On April 7th, I had arthroscopic surgery in Traverse City, and the “no problem” that one doctor found was fixed by Dr. O’Hagen. He repaired my acetabular labral tear, cleaned up all of the surfaces of my hip joint, stretched the socket out to make sure it went back in right, and he used two anchors and sutures to repair the tear. He cut my illiotibial band in three places, removed all of the painful bursitis, and stitched me back up. The bruise on my right leg and hip is the size of Texas, but it is a most lovely shade of purple.
I have a long road to recovery, and my goal now is to walk and hike without pain. Running, something I love like dark chocolate, is in the distant future. I do believe that my age played a part in some of the comments I received in my treatment last year at a different facility. “You are older, so you are going to have pain” is the clear favorite, told to me by a male PT and runner. This is despite the fact that my x-rays, and eventually my MRI, showed great bones and very little arthritis. No, the reason I had pain was because I had an acetabular labral tear. When I told my new PT (Josh) in Traverse City what I had been told last year, he laughed and said that “It would make [his] job easy if [he] could say things like that.” Physically, I will continue to heal and will end up doing the things I want to do again. If the body can heal itself over time with proper care, how do we heal emotionally when our mind and bodies ache from missing someone? I think of my daughter and my parents every day, and I miss them beyond words.
It was for this reason, in part, that I flew to Denver, Colorado, to spend time with my cousins, their families, and some friends for a few days in late January. While in the Denver area, my cousin Julie took us to the Rocky Mountain Arsenal National Wildlife Refuge where we saw eagles, bison, deer, and hawks among many species roaming the area. Do not miss going to this beautiful wildlife area. My cousins also took me to the Coors plant in Golden, Colorado, and, on another day, I took a trip up into Poudre Canyon with my friend Susan, and we saw bighorn sheep, birds, and slackliners. We stopped to watch one particular slackliner as he found his inner strength, walking across a tightrope high above the ground. I can’t imagine what kind of endorphin rush he was hypnotized by, but I think I understood his desire to be a part of the air we breathe.
Before leaving Denver on a Sunday, Audrey and I viewed the expanse of the Rocky Mountains from the roof of her daughter Lauren’s apartment building. Once we hit the road, we began the slow descent out of the mountains towards Kansas. With about 70 miles to go before we hit the Kansas state line, we stopped at the Queens State Wildlife Area near Eads, Colorado. On a cool and windy day, we parked at the end of a road and stared in amazement at the reservoir exploding with snow geese. There were so many birds that I could not capture them all in a single frame. The water seemed like an endless beach of white sand, only this sand was on the move and making noise. Audrey and I were spellbound. It was difficult to leave such a beautiful area.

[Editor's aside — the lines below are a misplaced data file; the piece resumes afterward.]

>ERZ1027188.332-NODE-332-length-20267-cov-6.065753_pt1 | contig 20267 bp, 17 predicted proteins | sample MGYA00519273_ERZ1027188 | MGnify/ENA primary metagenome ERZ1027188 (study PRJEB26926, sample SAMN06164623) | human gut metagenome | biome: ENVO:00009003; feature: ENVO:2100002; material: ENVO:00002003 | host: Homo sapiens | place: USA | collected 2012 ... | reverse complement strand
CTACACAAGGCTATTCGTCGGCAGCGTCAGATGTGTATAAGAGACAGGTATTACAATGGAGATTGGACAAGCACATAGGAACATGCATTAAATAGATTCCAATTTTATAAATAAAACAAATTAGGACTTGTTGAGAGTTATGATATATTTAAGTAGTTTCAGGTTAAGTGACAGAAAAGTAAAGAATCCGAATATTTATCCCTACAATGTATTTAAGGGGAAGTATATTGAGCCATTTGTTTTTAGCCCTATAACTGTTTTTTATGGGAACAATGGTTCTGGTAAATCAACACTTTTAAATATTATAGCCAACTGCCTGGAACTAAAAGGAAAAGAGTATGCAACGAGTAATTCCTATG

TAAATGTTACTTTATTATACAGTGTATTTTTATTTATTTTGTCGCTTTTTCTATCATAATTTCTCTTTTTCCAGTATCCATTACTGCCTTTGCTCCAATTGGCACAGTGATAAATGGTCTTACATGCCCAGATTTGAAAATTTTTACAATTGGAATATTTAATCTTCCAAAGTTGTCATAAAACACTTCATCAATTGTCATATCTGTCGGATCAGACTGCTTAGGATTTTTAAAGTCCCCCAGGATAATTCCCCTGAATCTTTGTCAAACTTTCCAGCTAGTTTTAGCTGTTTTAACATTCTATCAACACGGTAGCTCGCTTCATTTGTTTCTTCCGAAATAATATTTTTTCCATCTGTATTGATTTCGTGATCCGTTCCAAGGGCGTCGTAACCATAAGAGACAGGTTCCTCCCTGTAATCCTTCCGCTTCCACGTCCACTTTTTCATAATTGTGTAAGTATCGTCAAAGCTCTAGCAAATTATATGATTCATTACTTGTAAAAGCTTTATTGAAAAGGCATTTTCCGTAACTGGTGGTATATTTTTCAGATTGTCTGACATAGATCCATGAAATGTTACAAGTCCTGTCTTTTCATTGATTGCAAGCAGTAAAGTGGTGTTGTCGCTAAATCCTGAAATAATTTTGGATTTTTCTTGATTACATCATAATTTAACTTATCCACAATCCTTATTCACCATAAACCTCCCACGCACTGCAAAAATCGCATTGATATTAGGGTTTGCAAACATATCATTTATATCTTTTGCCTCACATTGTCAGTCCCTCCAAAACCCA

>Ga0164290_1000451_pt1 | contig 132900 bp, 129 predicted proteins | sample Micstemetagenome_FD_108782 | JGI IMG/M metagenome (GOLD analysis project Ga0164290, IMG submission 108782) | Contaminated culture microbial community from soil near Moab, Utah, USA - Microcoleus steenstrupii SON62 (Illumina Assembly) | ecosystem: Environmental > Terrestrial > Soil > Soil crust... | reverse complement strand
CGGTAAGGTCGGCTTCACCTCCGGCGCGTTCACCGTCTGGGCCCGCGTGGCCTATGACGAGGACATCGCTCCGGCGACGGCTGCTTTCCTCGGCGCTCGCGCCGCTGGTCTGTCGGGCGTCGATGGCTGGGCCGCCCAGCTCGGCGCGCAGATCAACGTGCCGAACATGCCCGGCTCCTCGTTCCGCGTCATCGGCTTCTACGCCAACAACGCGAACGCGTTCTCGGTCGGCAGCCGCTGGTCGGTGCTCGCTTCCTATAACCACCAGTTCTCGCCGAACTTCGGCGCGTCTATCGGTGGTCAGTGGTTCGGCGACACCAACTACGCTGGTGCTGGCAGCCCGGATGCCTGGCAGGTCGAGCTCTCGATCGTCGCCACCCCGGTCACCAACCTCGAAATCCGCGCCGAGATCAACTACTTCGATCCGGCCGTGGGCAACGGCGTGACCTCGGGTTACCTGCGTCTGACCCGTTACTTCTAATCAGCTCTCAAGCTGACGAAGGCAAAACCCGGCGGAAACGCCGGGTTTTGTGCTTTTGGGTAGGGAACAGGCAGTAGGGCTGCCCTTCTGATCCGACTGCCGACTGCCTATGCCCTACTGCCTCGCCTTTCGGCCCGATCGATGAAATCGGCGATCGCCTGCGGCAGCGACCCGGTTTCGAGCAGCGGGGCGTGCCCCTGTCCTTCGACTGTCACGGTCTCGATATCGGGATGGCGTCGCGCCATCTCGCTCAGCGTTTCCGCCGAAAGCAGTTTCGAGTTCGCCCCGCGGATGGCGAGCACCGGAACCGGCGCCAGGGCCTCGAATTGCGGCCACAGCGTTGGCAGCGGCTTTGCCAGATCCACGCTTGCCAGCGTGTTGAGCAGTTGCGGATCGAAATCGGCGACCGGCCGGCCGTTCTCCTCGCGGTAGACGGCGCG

We continued our drive, telling family stories to each other, marveling at all of the hawks we were seeing, and the murmurations of starlings popping up into the brilliant blue sky. It was as if birds were guiding us to our destination wherever we went. After a long day, we arrived in Dodge City and checked into our hotel. After dinner and a few adult beverages, available in the casino next to our hotel, we went to our separate rooms for the night.
While in Dodge City, we visited old friends, and made new ones as we learned more about the town we grew up in. I hadn’t seen Dena, a friend I grew up with, in over 40 years. Sam, the reference librarian at the Dodge City Library, was extremely helpful with information as it pertained to Wilroads Gardens, a community east of Dodge City along the Arkansas River, where I grew up. Audrey and I had lunch with friends of my parents one day, and it felt so good to talk about my parents and hear stories of the past. We drove past houses and places that had meant something to us when we were younger. We went to Wilroads Gardens and drove to the house I grew up in. Liz, a friend who had grown up two doors east of me, had forewarned the new owner. We met Don, and he was kind and gracious. He allowed us to cut through his field so I could go stand down by the dam near what used to be the Arkansas River, a place that was extremely important to me growing up. As I worked my way past tangled vines and tumbleweeds towards the now abandoned dam, I heard a meadowlark somewhere near me, welcoming me home.